Today we released several fixes to address a security vulnerability in the framework that we were notified of during the weekend.
Application's using the "cookie" session driver were the primary applications affected by this vulnerability. Since we have not yet released a security release for the Laravel 5.5 version of the framework, we recommend that all applications running Laravel 5.5 and earlier do not use the "cookie" session driver in their production deployments.
We have also released Passport 9.3.2 to provide compatibility with today's releases. If you are running Passport on Laravel 6.x or 7.x, you should update to today's Passport 9.3.2 release. The Passport release is not a security release; however, the library needed updates to be compatible with today's framework changes.
Regarding the vulnerability, applications using the "cookie" session driver that were also exposing an encryption oracle via their application were vulnerable to remote code execution. An encryption oracle is a mechanism where arbitrary user input is encrypted and the encrypted string is later displayed or exposed to the user. This combination of scenarios lets the user generate valid Laravel signed encryption strings for any plain-text string, thus allowing them to craft Laravel session payloads when an application is using the "cookie" driver.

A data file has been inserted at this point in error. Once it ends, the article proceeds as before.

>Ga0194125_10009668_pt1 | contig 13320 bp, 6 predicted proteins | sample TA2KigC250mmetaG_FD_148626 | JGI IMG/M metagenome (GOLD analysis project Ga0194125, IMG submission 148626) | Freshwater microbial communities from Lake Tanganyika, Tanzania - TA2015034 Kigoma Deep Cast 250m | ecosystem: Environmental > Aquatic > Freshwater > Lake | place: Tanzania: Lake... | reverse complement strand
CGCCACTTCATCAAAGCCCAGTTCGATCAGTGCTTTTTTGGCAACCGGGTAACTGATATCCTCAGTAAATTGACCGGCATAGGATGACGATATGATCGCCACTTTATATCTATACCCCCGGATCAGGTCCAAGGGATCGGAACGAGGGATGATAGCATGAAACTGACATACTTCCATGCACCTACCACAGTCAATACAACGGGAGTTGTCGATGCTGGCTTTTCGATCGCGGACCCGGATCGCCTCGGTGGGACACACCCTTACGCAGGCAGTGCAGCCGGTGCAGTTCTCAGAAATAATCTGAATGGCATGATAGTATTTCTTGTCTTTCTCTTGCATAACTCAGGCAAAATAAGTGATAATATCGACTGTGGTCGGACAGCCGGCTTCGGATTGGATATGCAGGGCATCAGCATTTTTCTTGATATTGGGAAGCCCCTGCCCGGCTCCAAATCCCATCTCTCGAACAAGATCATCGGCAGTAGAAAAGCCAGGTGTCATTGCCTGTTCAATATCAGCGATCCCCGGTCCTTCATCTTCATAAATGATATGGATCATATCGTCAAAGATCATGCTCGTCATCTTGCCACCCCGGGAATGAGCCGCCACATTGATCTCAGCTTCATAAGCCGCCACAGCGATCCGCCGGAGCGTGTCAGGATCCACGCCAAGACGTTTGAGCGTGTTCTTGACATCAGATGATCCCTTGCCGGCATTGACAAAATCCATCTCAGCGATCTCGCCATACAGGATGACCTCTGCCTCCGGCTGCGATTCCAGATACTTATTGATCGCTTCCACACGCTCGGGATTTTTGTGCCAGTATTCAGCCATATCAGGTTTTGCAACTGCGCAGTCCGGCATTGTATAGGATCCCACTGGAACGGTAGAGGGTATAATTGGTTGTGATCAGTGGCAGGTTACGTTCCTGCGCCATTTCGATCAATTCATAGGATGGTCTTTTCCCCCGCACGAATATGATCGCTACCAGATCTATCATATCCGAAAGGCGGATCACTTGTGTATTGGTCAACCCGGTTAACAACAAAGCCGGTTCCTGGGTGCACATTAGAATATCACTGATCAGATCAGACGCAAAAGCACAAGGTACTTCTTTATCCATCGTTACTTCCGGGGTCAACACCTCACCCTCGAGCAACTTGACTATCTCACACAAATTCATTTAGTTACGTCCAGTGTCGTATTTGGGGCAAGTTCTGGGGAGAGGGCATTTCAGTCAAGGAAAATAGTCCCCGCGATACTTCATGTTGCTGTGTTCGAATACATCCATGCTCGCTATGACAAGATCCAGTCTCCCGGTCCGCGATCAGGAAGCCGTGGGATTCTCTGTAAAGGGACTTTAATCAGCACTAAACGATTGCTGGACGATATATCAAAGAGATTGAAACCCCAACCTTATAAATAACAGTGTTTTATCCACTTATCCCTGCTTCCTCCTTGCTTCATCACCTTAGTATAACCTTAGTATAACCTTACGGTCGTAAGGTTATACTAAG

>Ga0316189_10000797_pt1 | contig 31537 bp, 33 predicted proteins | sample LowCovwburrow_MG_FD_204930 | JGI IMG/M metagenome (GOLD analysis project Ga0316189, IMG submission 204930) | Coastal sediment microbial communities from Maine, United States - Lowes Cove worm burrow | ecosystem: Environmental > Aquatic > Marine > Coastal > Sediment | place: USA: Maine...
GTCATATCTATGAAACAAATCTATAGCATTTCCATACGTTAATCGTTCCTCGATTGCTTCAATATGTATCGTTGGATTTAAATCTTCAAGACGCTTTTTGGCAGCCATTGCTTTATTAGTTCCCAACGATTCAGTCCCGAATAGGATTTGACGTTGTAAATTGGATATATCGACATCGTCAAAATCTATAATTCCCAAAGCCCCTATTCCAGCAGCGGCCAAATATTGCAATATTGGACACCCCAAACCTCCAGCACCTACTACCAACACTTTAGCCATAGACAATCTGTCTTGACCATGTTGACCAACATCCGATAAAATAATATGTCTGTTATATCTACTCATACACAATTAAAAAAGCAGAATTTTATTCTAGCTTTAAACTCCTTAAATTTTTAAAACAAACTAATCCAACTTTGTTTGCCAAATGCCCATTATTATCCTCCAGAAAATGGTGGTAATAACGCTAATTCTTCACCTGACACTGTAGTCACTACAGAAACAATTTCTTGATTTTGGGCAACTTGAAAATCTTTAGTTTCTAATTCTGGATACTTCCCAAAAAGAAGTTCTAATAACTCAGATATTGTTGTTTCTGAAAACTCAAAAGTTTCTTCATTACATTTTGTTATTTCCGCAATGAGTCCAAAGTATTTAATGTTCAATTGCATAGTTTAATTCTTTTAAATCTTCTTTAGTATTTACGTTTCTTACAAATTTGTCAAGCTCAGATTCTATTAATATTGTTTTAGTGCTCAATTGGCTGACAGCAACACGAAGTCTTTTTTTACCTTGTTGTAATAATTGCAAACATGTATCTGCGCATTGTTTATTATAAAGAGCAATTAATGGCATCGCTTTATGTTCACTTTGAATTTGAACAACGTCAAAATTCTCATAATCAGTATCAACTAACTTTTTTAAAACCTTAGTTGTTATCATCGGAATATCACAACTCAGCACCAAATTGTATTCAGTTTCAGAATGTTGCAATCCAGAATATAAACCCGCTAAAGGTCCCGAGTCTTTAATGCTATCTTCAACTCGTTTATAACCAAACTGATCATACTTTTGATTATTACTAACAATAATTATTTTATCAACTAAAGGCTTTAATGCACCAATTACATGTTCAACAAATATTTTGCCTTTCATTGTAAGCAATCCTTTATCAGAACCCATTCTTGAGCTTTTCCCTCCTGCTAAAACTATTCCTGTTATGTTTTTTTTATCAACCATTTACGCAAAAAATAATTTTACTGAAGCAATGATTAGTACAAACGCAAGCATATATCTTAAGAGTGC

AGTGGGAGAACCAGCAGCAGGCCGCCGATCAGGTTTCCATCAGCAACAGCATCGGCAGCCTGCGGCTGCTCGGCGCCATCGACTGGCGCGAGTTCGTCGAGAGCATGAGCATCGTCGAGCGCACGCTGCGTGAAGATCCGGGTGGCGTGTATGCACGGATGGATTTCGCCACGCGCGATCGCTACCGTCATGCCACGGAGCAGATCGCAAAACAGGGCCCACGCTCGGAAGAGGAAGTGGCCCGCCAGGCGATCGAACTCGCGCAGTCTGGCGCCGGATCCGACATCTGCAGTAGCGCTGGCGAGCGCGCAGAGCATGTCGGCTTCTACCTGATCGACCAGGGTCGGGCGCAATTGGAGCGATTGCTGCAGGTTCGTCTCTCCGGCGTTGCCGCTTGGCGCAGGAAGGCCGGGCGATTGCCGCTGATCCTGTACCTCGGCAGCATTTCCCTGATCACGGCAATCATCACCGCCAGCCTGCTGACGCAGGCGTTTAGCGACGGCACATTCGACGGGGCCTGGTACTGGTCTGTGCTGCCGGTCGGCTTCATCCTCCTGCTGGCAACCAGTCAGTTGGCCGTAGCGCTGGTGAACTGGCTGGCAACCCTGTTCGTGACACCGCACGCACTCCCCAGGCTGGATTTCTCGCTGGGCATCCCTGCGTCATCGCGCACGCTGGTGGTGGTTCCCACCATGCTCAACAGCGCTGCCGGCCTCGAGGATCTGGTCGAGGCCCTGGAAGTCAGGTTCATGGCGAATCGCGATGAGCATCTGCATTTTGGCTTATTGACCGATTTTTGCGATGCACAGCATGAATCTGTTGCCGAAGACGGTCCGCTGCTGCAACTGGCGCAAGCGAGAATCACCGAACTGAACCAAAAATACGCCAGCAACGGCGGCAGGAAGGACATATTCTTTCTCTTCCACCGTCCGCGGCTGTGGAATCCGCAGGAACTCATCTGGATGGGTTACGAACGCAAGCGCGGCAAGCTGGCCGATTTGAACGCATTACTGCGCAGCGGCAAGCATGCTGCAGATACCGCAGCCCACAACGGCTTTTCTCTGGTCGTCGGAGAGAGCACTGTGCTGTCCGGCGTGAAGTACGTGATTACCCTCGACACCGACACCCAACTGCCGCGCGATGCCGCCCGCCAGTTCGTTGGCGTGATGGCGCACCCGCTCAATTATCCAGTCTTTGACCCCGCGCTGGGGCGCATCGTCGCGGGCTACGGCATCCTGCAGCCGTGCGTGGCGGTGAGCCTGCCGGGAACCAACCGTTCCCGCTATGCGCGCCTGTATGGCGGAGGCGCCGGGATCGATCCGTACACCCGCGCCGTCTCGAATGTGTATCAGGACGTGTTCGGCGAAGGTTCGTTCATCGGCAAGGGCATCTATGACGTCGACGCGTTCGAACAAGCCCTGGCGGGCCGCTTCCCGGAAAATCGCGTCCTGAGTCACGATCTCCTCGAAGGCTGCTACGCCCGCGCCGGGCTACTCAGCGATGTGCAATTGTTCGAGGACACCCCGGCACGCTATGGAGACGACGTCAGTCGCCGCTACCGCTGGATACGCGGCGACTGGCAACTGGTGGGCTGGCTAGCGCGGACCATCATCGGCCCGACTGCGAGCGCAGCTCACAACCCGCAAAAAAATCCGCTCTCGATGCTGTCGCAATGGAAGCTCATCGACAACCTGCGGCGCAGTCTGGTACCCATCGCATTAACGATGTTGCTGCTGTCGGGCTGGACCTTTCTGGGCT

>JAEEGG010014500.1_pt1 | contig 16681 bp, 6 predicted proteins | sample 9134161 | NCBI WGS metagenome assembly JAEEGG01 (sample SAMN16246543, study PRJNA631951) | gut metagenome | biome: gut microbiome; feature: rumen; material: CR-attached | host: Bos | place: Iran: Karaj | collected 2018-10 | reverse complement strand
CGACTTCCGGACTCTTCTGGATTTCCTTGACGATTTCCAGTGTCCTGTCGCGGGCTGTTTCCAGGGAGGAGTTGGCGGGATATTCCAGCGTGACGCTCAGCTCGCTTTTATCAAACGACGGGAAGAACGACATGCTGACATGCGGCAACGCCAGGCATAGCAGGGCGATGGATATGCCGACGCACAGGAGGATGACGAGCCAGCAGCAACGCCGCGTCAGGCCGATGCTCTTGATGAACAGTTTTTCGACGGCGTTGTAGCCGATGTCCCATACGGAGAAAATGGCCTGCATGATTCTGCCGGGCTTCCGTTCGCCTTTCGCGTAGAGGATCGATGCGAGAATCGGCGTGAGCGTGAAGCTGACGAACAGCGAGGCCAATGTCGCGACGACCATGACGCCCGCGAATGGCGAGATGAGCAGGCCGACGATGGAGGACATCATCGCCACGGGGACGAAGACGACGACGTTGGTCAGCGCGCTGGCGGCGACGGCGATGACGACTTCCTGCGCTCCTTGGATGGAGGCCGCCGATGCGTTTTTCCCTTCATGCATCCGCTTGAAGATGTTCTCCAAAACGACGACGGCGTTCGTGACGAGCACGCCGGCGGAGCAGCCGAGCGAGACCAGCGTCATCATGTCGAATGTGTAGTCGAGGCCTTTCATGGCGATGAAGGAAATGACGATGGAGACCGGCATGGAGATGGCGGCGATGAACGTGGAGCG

Today's fix prefixes cookie values with an HMAC hash of the cookie's name before encryption and then verifies a matching hash on decryption, making it impossible to craft a valid cookie payload even if an encryption oracle is exposed via the application.
I would like to personally apologize for the inconvenience of today's security releases since the nature of this fix required us to invalidate existing encrypted cookies issued by Laravel applications. Thank you for your patience and understanding.